A Lesson from Vancouver International Airport

​A report of a recent experience by a BCWF Member transporting firearms  through Vancouver International Airport on a hunting trip within B.C. provides useful information for those planning to transport firearms as part of their luggage.

The member reports that he and his son were transporting two rifles, correctly packed in an airline approved case along with a small package of ammunition, which Canada's firearms laws - and WestJet rules - permit. They had no trouble checking in with WestJet, however, the Canadian Air Transport Security Authority (CATSA) screener to whom they later presented the rifle to asked whether they had ammunition in the case and, on being told yes,  refused to accept it, saying that ammunition may not be packed in the same case. This was an incorrect application of the rules, and ended up taking some time to correct.

The CATSA screener did not have a copy of the applicable regulations or any other source of information available on-hand, and declined to look the rule up or reconsider the decision that was made. Fortunately, a WestJet agent intervened and assured the CATSA screener that ammunition, as long as it is packed separately from the firearm, may be transported in the same case. The CATSA agent then agreed to confirm this with a supervisor by phone, and ultimately let the luggage proceed.    

The screener's confusion apparently stemmed from a policy that is applied by Air Canada to passengers travelling with firearms. The company's website indicates that unlike WestJet, Air Canada requires ammunition to be packed in a separate case. Air Canada also imposes a firearms handling charge of  $50 per item to process firearms, a charge that is over and above the normal baggage costs. Surprisingly, the Air Canada check-in rules specify that the traveller must not attach the trigger lock until after checking in, which would require opening the case and visibly handling the firearm in the airport, a step that could attract unfavourable attention from other travellers as well as the RCMP.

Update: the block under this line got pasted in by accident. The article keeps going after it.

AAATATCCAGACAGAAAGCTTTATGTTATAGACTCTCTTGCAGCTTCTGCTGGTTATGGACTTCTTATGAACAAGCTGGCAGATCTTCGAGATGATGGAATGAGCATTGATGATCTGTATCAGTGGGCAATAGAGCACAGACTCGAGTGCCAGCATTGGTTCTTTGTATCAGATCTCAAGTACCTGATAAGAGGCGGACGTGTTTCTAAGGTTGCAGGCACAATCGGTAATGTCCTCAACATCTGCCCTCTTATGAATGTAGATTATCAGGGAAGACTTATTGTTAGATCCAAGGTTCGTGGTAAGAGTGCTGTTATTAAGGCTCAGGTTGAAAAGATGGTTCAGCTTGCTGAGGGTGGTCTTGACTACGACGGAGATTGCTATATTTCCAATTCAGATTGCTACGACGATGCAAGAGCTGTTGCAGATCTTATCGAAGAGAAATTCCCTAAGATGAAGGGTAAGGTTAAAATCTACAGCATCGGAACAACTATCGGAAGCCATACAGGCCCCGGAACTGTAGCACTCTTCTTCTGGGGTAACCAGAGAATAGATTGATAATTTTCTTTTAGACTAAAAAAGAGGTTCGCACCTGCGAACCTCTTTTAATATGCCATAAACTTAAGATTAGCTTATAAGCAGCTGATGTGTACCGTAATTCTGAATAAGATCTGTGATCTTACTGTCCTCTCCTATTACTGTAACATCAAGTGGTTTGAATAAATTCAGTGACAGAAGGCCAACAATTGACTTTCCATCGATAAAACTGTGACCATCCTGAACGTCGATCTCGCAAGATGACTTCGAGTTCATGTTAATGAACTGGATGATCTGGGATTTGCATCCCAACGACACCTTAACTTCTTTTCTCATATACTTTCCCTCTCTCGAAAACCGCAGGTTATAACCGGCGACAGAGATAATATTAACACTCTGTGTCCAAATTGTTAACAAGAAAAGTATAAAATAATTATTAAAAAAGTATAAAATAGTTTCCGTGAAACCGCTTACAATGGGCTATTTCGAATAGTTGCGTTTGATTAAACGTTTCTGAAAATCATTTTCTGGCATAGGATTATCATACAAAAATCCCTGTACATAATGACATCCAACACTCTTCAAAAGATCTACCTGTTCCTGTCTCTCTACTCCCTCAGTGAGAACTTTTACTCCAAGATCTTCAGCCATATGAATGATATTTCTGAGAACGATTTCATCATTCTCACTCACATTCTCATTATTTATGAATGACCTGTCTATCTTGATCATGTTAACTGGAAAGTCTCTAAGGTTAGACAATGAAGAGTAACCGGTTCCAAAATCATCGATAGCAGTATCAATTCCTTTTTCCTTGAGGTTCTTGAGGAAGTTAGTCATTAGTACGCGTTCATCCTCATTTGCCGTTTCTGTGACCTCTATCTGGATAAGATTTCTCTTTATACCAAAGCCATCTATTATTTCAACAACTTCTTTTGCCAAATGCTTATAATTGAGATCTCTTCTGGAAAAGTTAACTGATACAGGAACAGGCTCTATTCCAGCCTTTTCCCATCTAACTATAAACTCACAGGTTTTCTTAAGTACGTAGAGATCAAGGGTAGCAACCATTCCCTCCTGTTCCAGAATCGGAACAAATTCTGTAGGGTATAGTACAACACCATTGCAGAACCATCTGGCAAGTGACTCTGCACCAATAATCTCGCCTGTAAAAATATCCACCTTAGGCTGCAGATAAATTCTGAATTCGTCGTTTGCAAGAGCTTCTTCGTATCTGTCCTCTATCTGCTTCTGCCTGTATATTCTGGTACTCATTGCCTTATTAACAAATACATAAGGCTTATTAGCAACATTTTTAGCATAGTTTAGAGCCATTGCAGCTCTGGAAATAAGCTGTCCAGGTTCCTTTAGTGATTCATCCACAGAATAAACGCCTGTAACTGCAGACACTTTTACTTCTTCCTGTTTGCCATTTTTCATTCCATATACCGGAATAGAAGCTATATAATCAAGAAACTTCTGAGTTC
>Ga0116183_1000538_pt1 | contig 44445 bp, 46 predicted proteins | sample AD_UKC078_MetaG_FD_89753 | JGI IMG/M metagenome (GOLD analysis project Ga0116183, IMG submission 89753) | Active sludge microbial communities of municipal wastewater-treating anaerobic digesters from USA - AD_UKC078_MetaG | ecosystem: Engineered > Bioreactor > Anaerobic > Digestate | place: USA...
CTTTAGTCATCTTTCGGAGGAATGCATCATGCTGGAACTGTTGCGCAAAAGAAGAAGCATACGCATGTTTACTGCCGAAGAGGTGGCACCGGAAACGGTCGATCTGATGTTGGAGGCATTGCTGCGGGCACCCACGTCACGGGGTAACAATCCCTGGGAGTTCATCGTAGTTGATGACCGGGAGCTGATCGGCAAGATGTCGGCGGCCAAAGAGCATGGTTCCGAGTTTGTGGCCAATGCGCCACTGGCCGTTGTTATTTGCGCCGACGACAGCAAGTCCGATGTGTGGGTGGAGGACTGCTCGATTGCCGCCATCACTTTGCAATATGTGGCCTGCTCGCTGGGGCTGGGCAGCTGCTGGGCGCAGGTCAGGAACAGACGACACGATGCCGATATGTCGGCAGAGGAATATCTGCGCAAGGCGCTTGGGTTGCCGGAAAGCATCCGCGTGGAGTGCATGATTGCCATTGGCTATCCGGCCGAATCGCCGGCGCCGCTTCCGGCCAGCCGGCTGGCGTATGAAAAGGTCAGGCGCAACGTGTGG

The member intends to bring a copy of the airline firearms check in rules with him for ready reference on his next trip,  and has invited CATSA’s head office improve their staff training in Vancouver in this respect.  Fortunately, the members arrived early and did not experience any issues with the CATSA screeners in Prince George on their return trip.  

This story is a reminder for us all to be aware of the law surrounding transportation of firearms and the policies in place at specific airlines when travelling. To avoid a similar situation, it is a good idea to print out and carry a copy of your airline’s firearms policy (usually available on their website) with you to avoid any confusion.

The firearms rules for WestJet are available by clicking here: https://www.westjet.com/guest/en/travel/basics/baggage/hunting-equipment.shtml

The firearms rules for Air Canada are available by clicking here: http://www.aircanada.com/en/travelinfo/airport/baggage/hunting_equip.html#-firearms

 

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